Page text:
Event Name : Shishaldin 1999/9This is a questionable event.
|Start:||September 25, 1999 ± 10 Days||Observed|
|Stop:||February 4, 2000 ||Observed|
|Central eruption: ||
From Neal and others (2004): "Following anomalous, post-eruption seismicity of late December 1999, a series of seismic events caused by small explosions were identified on January 15, 2000. No associated plumes or thermal anomalies appeared on satellite images. Re-analysis of seismic data for the previous several months revealed that similar small 'explosion' seismic signals had been occurring intermittently since September 1999, several months after the end of the main phase of the 1999 eruptive activity (Nye and others, 2002). The January events were low-level and difficult to discern during the frequently inclement weather when background noise was high. The explosions prompted AVO to mention the change in the weekly update, however, the level of concern color code remained GREEN (table 4.) On January 28 and 29, vigorous steam plumes were observed rising up to about 3,000 ft (1,000 m) over Shishaldin. By early February, the frequency and amplitude of the overall seismicity, including the explosion events, had increased (up to 200 per day) and were accompanied by reports of vigorous steam plumes. The activity was interpreted to be small phreatic explosions within the cone's deep central crater. Noting that a similar pattern had developed in February 1999 prior to the onset of strombolian eruptive activity, AVO upgraded the color code to YELLOW on February 3. Fortuitously, the number of seismic events abruptly decreased the next day. The color code was lowered to GREEN on February 18. A small steam plume was observed in satellite images on February 22 that extended 15-20 km (9-12 mi) east of the volcano, and small, low-frequency seismic events continued through the spring.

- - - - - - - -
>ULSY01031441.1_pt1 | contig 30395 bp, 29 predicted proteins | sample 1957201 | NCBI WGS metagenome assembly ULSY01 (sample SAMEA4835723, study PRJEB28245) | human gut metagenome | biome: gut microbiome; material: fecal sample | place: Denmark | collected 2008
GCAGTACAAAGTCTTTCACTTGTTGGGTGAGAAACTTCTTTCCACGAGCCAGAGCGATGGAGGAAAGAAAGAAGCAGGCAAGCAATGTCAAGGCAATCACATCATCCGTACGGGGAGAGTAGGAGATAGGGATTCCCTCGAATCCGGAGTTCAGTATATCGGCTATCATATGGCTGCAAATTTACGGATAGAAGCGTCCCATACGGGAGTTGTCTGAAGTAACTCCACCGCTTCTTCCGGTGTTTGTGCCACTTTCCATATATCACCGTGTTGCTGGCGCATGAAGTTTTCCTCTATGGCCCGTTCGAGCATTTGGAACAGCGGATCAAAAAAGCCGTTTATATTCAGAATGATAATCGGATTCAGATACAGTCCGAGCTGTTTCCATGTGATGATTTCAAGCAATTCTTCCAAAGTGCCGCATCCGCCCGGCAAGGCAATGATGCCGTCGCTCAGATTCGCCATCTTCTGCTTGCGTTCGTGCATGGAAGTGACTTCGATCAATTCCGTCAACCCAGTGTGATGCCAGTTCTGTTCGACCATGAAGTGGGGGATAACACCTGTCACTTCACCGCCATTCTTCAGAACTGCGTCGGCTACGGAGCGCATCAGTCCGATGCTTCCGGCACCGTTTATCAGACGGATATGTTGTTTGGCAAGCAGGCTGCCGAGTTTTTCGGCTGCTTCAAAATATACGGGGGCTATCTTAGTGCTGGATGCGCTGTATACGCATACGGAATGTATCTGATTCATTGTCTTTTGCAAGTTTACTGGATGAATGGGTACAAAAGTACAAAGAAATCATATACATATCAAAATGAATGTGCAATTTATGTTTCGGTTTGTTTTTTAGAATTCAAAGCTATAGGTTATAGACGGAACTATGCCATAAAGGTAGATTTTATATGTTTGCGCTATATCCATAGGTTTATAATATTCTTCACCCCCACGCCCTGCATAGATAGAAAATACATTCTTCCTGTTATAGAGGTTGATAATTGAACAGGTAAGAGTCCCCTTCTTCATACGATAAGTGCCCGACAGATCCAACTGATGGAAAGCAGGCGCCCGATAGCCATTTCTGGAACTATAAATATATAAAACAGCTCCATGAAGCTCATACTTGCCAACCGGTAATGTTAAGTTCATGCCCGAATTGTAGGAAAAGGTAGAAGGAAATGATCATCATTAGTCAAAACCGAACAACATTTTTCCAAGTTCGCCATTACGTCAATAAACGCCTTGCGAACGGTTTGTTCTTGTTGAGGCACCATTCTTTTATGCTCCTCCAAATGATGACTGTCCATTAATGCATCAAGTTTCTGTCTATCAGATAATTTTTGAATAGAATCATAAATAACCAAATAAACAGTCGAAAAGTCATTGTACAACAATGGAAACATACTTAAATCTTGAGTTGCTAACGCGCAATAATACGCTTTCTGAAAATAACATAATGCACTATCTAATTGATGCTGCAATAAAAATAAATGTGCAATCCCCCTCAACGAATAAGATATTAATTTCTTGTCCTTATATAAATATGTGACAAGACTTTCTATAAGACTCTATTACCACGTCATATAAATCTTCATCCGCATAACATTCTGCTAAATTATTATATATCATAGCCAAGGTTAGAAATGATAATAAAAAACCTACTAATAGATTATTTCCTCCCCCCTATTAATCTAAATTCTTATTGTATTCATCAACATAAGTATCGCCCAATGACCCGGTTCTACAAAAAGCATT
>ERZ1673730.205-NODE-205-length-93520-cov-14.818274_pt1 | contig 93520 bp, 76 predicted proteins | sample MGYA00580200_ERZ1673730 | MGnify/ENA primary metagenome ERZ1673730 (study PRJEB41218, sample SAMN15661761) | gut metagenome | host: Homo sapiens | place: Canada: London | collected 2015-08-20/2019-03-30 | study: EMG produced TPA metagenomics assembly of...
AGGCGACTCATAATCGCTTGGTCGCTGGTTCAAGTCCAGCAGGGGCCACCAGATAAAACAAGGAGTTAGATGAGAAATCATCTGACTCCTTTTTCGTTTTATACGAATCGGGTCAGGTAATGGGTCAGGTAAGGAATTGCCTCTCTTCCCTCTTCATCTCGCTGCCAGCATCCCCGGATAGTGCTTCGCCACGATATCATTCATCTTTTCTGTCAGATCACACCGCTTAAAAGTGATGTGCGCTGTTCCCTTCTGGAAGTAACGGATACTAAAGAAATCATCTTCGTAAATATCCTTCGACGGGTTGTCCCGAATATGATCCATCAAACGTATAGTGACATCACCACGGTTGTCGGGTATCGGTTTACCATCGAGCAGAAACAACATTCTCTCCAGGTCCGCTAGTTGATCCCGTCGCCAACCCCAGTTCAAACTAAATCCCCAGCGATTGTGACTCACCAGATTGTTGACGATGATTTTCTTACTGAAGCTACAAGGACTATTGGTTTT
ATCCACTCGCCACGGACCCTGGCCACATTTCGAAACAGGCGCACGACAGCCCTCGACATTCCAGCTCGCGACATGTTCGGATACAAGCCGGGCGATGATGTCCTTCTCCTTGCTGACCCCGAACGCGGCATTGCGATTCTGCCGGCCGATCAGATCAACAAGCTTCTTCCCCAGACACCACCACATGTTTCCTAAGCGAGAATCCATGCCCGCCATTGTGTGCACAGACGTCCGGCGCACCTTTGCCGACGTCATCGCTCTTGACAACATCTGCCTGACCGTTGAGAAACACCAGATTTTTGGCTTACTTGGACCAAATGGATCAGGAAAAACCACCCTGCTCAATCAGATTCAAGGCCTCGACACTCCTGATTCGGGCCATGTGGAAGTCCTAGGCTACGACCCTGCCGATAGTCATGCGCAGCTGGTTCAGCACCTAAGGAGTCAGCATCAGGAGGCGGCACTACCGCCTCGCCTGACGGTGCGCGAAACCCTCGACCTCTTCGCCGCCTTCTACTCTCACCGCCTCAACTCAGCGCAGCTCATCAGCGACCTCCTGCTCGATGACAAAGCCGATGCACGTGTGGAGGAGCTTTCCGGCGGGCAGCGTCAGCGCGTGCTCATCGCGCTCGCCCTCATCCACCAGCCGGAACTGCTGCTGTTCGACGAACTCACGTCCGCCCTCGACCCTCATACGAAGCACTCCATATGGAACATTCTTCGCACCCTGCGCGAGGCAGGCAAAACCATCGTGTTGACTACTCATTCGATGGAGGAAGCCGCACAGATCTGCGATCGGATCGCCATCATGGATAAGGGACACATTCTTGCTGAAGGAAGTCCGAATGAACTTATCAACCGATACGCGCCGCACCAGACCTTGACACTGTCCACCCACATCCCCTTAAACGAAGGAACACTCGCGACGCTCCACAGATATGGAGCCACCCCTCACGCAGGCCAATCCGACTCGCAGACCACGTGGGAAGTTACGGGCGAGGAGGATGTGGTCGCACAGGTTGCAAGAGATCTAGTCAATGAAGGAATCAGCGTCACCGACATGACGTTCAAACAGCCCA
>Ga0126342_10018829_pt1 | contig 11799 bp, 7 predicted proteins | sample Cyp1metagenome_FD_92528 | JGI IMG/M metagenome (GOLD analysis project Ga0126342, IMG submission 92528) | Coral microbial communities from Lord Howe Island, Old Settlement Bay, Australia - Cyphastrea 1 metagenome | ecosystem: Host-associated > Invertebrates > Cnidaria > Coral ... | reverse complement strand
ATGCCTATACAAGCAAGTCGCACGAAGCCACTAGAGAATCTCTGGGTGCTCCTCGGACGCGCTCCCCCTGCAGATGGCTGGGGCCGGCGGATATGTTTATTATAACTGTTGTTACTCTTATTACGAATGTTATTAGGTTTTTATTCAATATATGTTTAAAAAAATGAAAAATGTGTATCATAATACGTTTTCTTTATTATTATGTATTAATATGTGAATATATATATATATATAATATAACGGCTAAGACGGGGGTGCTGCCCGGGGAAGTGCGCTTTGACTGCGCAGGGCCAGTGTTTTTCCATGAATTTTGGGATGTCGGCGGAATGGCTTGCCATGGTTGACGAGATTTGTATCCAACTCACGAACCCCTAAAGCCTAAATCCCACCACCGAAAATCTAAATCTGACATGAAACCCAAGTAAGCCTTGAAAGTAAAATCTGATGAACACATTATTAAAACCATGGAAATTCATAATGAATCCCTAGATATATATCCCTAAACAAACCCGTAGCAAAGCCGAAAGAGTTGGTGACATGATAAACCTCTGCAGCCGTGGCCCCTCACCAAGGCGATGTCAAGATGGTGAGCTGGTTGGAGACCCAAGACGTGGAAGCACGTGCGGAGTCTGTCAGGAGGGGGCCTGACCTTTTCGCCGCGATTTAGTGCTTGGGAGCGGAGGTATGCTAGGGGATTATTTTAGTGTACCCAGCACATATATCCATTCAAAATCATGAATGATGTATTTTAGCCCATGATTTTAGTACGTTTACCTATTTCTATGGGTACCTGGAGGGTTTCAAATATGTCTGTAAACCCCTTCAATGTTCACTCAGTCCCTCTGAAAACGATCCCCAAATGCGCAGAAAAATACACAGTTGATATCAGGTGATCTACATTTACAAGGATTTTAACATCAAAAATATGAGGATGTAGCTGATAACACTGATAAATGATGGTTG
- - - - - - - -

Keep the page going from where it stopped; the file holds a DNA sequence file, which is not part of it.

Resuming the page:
"Satellite analysis detected a few weak thermal anomalies in the summit crater through the spring and summer of 2000. On occasion, steam plumes extended up to 15 km (9 mi) from the summit. In early May, a significant increase in the number of small, low-frequency earthquakes was recorded, however no attendant change in thermal character or visual observations was noted, and
seismicity declined by the end of summer. AVO mentioned both the seismicity and thermal anomalies in weekly updates for a period of one month, but remained at Level of Concern Color Code GREEN for the remainder of the year."